Ceria-based ternary oxides are novel materials with potential use in many areas of chemistry, physics, and materials science. Synchrotron-based time-resolved X-ray diffraction (TR-XRD), X-ray absorption near-edge spectroscopy (XANES), Raman and infrared spectroscopies (RS and IR), and density-functional (DF) calculations were used to study the structural and electronic properties of Ce-M-Ca (M = Zr, Tb) oxide nanoparticles. The nanoparticles were synthesized following novel microemulsion and citrate methods and had sizes in the range of 3-6 nm. The atoms in these nanoparticles adopted a Fluorite-type structure and exhibited cell parameters with deviations with respect to the values predicted by Vegard's rule for ideal solid solutions. The simultaneous presence of Zr/Tb and Ca creates strain in the Fluorite-type lattice which correlates with the presence and number of oxygen vacancies through the Ce-M-Ca samples. The oxygen vacancy and cation distributions of the nanoparticles are strongly affected by the preparation method. The XANES/density-functional theory study indicates that Ce-M-Ca solid solutions display distinctive electronic properties. In the Ce-Zr-Ca system, the Zr(4d) splitting into t 2g and e g orbitals is affected by the presence of Ca, leaving the Ce orbitals mostly unaffected. This is a consequence of the local environment of the Zr cations, which is modified from a monoclinic-like to a tetragonal (t″) symmetry as the Ca content rises. In Ce-Tb-Ca solid solutions, there is a progressive stabilization of the fully oxidized Tb state (Tb 4+) as the Ca content increases, mainly to minimize the strain of the structure. In both systems, Ca 2+ ↔ O 2- ↔ M n+ interactions play a major role in the structural and electronic properties and are critical to interpret the thermal behavior of the materials.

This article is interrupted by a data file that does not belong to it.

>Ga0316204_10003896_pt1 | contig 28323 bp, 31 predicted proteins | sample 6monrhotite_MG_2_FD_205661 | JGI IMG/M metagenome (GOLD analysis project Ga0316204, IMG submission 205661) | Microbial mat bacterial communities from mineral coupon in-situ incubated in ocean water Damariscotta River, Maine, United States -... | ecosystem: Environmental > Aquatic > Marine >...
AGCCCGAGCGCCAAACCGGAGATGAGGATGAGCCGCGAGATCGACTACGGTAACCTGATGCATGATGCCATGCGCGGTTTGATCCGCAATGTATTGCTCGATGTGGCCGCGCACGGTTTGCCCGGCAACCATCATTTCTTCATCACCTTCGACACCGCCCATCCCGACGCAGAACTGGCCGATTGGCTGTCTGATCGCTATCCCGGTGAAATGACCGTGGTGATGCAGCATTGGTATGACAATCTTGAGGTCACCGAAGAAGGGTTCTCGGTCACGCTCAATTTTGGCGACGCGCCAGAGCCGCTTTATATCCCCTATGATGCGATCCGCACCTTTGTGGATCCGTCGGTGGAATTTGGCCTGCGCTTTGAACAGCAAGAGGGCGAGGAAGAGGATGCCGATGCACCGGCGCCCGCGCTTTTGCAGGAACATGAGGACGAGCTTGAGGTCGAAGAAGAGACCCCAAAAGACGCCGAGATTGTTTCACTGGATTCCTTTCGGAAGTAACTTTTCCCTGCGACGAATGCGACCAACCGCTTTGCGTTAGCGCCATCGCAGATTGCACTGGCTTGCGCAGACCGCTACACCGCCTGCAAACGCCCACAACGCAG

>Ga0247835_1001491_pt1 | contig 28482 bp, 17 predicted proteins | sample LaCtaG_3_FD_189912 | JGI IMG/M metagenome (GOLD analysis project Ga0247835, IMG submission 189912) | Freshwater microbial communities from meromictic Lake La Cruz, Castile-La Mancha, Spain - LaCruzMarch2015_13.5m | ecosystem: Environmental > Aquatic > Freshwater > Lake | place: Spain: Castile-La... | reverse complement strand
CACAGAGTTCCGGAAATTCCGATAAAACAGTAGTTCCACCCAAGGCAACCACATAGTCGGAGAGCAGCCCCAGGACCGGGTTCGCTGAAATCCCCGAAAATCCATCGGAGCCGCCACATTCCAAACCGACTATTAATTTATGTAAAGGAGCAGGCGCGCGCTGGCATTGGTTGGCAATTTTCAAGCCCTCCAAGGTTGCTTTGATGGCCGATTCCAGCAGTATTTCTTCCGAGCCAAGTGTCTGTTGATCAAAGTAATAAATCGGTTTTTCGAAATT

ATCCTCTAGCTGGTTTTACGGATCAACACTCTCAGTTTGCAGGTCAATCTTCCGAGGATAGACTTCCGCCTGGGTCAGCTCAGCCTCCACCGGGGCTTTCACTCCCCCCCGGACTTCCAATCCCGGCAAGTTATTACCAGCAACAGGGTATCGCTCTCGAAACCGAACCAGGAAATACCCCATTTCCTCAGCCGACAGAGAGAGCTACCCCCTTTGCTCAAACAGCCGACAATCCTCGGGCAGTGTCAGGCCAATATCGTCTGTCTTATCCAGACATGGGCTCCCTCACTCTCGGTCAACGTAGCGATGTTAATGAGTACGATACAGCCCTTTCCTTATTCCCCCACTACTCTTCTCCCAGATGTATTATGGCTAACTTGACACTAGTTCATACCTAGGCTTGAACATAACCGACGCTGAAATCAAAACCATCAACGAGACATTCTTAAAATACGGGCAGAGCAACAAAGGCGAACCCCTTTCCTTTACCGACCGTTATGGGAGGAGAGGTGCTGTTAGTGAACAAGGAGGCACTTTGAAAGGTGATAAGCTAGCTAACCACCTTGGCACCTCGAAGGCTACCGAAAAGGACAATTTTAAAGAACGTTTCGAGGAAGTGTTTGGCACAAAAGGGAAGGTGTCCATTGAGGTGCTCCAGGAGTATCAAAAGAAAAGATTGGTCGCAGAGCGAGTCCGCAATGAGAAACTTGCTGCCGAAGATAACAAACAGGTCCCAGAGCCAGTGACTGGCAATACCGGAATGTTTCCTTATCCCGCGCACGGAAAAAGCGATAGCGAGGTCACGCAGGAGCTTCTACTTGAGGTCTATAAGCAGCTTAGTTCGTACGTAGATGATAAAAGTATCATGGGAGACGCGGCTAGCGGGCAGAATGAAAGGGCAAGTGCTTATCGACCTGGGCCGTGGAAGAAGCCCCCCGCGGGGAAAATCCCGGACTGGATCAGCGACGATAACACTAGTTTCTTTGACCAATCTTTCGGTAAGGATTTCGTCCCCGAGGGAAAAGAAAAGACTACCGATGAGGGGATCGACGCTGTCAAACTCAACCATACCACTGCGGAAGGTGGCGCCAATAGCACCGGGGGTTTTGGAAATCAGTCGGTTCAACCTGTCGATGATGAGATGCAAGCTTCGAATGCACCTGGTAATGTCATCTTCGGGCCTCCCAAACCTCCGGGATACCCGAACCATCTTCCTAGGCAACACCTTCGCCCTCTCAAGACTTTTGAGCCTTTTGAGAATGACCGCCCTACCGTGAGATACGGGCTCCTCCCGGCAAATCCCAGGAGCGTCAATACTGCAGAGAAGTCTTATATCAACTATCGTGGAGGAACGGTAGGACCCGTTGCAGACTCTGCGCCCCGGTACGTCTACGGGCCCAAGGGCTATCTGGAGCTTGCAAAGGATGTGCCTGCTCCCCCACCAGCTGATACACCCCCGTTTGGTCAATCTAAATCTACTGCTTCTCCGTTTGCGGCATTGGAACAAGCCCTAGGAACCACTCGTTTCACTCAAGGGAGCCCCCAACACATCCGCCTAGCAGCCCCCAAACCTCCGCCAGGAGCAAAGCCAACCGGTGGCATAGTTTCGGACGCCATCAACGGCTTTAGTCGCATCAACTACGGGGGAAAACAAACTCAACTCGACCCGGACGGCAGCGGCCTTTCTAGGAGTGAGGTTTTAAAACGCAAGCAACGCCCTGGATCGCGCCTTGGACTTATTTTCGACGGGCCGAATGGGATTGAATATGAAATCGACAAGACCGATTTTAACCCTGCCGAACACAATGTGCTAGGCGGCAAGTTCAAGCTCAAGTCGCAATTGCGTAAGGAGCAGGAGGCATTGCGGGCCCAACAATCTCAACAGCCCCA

All Science Journal Classification (ASJC) codes
- Chemical Engineering(all)
- Materials Chemistry